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peperami
18-02-07, 13:02
In general play, a Gold player on the half-way line kicks the ball into Blue's in-goal area where it stops one meter from the touch-in-goal line. A defending Blue player, standing with one foot in touch-in-goal, picks up the ball. What do you do?
Incorrect - You answered D.
The correct answer is: A.
22.11a : When the ball touches the corner post, the touch-in-goal line, or the dead ball line, or touches anyone or anything beyond those lines, the ball becomes dead. If the ball was played into in-goal by the attacking team, a drop-out shall be awarded to the defending team. If the ball was played into in-goal by the defending team, a 5-meter scrum shall be awarded and the attacking team throws in the ball.


Should the answer not be kick or scrum as the ball has gone directly dead.

As we give touch if a player is stood in touch when he plays the ball

Ben

OB..
18-02-07, 14:02
There is some subtlety here. IRB Ruling 14 of 2003:-
If a player with one or both feet inside the 22 metre line, picks up the ball which was stationary outside the 22 metre line, and kicks it directly into touch, then the player has taken the ball back inside the 22-metre line, and therefore the line-out is formed in line with where the ball was kicked.
If a player with one or both feet inside the 22 metre line, picks up the ball which was in motion outside the 22 metre line, and kicks it directly into touch, then the player has not taken the ball back inside the 22-metre line, and therefore the line-out is formed in line with where the ball crossed the touch-line.

The same principle is usually applied elsewhere eg player in in-goal, or player in touch.

Since the question specifically says the ball had stopped, the defender is therefore deemed to have taken the ball into touch-in-goal. Since the attacker did not kick the ball dead, it is a drop-out.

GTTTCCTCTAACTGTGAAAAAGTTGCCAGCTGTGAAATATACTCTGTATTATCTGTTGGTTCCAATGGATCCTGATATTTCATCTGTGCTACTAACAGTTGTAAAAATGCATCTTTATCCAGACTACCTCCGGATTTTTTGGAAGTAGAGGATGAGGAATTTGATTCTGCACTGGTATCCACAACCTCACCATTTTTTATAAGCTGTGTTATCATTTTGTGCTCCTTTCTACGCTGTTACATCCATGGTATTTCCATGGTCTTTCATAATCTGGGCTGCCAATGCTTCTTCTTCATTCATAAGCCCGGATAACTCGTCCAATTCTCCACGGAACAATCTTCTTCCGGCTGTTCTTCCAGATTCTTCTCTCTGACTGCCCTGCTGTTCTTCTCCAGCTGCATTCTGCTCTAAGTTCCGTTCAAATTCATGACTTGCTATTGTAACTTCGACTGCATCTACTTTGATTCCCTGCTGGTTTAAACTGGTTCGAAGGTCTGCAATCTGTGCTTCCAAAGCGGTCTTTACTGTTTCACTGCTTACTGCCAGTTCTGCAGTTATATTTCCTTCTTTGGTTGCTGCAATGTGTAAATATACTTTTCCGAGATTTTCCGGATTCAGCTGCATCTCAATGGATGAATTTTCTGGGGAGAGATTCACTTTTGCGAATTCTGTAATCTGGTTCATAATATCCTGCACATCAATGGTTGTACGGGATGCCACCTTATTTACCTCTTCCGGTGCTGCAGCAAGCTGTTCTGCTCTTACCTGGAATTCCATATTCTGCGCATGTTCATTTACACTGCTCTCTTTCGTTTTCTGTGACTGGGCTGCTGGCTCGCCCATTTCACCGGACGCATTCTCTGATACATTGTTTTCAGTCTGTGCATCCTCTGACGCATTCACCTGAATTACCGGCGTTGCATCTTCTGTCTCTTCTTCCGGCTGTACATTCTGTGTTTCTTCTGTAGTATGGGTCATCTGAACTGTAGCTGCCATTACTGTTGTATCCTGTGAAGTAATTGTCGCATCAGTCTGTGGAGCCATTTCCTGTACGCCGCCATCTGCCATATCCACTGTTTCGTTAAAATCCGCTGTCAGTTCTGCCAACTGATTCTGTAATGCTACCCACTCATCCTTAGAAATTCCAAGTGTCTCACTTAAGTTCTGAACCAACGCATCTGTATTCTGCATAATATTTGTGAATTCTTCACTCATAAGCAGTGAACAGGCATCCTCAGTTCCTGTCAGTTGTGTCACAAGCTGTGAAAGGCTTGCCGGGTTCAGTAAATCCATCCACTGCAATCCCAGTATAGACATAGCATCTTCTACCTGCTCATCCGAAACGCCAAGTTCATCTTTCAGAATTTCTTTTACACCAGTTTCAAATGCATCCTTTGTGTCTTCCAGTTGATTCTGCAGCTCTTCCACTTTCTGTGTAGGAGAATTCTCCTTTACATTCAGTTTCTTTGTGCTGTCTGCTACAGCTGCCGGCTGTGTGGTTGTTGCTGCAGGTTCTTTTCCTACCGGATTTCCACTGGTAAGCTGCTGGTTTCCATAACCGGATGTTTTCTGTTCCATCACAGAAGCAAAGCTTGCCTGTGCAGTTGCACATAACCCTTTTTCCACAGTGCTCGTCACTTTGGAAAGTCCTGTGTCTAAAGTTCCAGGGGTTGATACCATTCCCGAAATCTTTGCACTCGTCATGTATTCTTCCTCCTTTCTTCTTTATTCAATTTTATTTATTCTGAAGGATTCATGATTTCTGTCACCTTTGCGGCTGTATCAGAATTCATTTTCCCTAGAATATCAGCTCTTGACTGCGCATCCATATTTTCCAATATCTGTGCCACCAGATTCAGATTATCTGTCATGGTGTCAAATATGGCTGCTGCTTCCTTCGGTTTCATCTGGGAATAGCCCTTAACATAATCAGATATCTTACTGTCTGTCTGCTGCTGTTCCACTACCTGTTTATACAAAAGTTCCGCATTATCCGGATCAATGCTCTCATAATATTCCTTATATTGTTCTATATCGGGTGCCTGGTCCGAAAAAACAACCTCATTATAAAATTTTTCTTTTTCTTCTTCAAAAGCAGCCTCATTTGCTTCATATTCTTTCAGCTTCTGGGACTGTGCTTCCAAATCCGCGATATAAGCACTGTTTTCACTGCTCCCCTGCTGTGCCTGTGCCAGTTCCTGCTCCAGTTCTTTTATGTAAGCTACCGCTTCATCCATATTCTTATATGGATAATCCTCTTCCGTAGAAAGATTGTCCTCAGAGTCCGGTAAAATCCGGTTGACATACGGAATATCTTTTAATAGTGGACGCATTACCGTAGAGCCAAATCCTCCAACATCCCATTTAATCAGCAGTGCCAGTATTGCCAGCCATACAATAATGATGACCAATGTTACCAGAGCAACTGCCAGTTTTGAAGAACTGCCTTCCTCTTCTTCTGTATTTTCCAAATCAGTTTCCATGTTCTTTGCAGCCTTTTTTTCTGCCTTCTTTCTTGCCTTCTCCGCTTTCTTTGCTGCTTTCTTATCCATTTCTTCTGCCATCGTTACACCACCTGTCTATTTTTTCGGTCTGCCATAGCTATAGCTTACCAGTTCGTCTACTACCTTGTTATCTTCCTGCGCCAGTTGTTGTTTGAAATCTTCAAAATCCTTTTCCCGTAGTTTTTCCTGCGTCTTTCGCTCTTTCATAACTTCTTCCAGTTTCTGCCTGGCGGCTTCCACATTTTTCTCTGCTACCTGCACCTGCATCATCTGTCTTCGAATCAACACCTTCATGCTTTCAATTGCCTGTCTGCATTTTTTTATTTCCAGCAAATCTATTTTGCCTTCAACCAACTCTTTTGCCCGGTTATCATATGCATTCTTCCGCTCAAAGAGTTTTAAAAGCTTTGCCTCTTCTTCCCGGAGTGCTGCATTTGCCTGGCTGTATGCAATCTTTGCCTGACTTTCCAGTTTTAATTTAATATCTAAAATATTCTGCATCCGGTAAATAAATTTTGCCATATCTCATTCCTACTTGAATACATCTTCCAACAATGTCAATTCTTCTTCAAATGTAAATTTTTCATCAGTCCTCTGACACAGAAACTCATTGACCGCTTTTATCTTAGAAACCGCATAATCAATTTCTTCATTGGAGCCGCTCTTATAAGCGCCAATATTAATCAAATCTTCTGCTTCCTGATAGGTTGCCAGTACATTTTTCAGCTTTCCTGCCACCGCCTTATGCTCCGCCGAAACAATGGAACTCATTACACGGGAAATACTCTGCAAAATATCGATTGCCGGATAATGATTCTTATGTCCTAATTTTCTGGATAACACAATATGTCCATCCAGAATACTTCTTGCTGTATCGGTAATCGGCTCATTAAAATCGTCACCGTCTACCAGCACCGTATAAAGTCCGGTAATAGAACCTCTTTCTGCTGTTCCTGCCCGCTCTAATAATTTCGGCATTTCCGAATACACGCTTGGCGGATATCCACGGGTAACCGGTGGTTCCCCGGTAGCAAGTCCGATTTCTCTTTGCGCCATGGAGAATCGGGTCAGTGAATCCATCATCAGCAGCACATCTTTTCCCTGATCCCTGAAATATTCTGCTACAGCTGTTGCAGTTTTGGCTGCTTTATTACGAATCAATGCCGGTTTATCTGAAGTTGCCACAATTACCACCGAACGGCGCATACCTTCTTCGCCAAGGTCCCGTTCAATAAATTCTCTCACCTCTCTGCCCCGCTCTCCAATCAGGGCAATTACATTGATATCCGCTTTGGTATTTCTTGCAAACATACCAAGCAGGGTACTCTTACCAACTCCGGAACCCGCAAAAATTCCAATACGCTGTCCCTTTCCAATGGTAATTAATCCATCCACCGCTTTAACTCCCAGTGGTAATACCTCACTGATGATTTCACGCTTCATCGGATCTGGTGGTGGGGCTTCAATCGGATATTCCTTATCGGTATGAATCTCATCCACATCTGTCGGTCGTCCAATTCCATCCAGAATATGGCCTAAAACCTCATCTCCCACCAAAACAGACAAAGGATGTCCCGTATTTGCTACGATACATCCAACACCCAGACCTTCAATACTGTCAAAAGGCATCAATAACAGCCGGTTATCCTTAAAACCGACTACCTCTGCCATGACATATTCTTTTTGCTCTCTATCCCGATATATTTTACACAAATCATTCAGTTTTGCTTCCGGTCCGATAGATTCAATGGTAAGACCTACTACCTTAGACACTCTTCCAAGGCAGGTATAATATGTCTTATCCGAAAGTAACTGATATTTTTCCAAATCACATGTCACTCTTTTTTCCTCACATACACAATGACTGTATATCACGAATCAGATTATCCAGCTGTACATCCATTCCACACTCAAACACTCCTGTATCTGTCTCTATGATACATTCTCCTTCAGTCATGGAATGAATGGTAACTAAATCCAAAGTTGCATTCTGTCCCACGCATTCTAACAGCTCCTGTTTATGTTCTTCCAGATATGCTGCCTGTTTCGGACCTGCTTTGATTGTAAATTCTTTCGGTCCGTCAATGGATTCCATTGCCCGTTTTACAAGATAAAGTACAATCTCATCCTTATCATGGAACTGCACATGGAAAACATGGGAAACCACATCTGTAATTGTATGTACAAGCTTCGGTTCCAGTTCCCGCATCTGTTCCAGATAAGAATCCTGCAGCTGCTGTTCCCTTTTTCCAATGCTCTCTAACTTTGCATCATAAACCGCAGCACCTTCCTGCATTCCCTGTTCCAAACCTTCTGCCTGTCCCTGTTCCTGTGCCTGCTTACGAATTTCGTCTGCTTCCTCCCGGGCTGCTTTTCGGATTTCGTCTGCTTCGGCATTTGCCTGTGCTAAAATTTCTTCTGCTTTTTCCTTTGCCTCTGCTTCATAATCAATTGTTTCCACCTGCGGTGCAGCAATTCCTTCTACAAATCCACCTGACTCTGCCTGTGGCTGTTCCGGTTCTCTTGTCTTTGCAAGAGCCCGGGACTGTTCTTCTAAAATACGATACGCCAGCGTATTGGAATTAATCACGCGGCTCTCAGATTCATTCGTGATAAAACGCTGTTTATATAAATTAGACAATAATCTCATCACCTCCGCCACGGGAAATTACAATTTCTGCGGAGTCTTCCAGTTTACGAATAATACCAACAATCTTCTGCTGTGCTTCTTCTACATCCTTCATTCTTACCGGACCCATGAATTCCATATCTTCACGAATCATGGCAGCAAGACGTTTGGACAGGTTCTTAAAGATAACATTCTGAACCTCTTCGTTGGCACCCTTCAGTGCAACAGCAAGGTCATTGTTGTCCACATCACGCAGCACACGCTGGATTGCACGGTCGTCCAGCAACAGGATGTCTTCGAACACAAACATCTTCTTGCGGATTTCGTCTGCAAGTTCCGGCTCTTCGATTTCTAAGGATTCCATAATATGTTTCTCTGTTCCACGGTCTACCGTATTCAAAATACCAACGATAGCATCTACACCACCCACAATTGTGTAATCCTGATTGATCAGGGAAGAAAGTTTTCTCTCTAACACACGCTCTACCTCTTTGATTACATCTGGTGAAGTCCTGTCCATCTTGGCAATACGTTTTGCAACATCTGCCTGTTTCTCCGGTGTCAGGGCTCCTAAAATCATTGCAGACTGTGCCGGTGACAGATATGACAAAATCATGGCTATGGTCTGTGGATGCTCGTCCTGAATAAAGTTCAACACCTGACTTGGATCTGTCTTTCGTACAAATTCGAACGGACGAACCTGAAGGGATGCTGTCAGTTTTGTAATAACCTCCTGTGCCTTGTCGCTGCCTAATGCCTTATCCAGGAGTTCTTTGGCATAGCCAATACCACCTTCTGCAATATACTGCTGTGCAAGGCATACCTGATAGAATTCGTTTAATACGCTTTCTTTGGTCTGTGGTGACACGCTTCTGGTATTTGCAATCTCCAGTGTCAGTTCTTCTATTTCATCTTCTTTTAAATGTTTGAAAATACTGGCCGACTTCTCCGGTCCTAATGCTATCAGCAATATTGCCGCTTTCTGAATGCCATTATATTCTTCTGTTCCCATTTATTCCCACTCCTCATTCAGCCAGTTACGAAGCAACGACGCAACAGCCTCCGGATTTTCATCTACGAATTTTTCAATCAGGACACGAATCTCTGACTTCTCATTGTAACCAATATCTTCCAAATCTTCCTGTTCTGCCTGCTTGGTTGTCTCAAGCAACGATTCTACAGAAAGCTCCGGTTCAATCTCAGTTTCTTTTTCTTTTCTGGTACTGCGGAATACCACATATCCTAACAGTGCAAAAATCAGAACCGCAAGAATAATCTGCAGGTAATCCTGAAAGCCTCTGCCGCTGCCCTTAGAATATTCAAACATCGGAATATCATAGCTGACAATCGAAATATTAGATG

mkottke
19-02-07, 20:02
There is some subtlety here. IRB Ruling 14 of 2003:-

The same principle is usually applied elsewhere eg player in in-goal, or player in touch.

Since the question specifically says the ball had stopped, the defender is therefore deemed to have taken the ball into touch-in-goal. Since the attacker did not kick the ball dead, it is a drop-out.

Based on the IRB ruling, the stopped ball was made dead by the defending player. Shouldn't the correct answer be a 5m scrum to the kicking team not a drop-out.

-Mark

didds
19-02-07, 20:02
Based on the IRB ruling, the stopped ball was made dead by the defending player. Shouldn't the correct answer be a 5m scrum to the kicking team not a drop-out.

-Mark

No. Kicking team placed ball into the in-goal area, subsequently made dead.

Its a 22m drop out.

Dropouts/5m scrums are about who was responsible for putting the ball in-goal NOT about who made it dead. If not sides would be using rugby league tactics of grubbing into in-goal then hammering the defender that fields the ball.

didds

Davet
21-02-07, 14:02
The option of scrum where kicked from or 22 drop out was introduced to try to discourage players just hoofing the ball dead, here the kick was good enough not to goo too far, and the defender chose to make it dead - I think the 22 would be fair.

Dixie
22-02-07, 09:02
There is some subtlety here. IRB Ruling 14 of 2003:-
If a player with one or both feet inside the 22 metre line, picks up the ball which was stationary outside the 22 metre line, and kicks it directly into touch, then the player has taken the ball back inside the 22-metre line, and therefore the line-out is formed in line with where the ball was kicked.